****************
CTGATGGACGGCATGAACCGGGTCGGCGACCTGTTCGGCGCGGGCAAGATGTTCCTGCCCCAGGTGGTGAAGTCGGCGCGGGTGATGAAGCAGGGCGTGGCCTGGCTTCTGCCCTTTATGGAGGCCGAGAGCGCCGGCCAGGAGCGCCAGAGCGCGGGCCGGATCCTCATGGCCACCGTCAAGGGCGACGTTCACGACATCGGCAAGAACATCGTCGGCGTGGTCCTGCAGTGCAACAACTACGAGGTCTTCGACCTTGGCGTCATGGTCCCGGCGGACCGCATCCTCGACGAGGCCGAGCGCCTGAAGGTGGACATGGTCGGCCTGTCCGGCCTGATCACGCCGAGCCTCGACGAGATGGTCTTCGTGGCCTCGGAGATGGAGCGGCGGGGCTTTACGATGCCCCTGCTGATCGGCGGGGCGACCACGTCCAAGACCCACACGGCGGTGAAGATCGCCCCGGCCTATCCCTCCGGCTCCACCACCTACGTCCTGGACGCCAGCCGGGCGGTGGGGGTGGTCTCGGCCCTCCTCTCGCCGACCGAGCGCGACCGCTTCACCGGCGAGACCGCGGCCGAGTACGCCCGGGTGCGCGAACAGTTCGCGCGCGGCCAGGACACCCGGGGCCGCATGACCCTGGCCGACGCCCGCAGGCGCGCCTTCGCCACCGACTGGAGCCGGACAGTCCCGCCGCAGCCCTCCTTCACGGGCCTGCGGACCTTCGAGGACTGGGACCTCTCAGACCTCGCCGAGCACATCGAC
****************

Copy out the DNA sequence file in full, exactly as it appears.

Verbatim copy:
CTGATGGACGGCATGAACCGGGTCGGCGACCTGTTCGGCGCGGGCAAGATGTTCCTGCCCCAGGTGGTGAAGTCGGCGCGGGTGATGAAGCAGGGCGTGGCCTGGCTTCTGCCCTTTATGGAGGCCGAGAGCGCCGGCCAGGAGCGCCAGAGCGCGGGCCGGATCCTCATGGCCACCGTCAAGGGCGACGTTCACGACATCGGCAAGAACATCGTCGGCGTGGTCCTGCAGTGCAACAACTACGAGGTCTTCGACCTTGGCGTCATGGTCCCGGCGGACCGCATCCTCGACGAGGCCGAGCGCCTGAAGGTGGACATGGTCGGCCTGTCCGGCCTGATCACGCCGAGCCTCGACGAGATGGTCTTCGTGGCCTCGGAGATGGAGCGGCGGGGCTTTACGATGCCCCTGCTGATCGGCGGGGCGACCACGTCCAAGACCCACACGGCGGTGAAGATCGCCCCGGCCTATCCCTCCGGCTCCACCACCTACGTCCTGGACGCCAGCCGGGCGGTGGGGGTGGTCTCGGCCCTCCTCTCGCCGACCGAGCGCGACCGCTTCACCGGCGAGACCGCGGCCGAGTACGCCCGGGTGCGCGAACAGTTCGCGCGCGGCCAGGACACCCGGGGCCGCATGACCCTGGCCGACGCCCGCAGGCGCGCCTTCGCCACCGACTGGAGCCGGACAGTCCCGCCGCAGCCCTCCTTCACGGGCCTGCGGACCTTCGAGGACTGGGACCTCTCAGACCTCGCCGAGCACATCGAC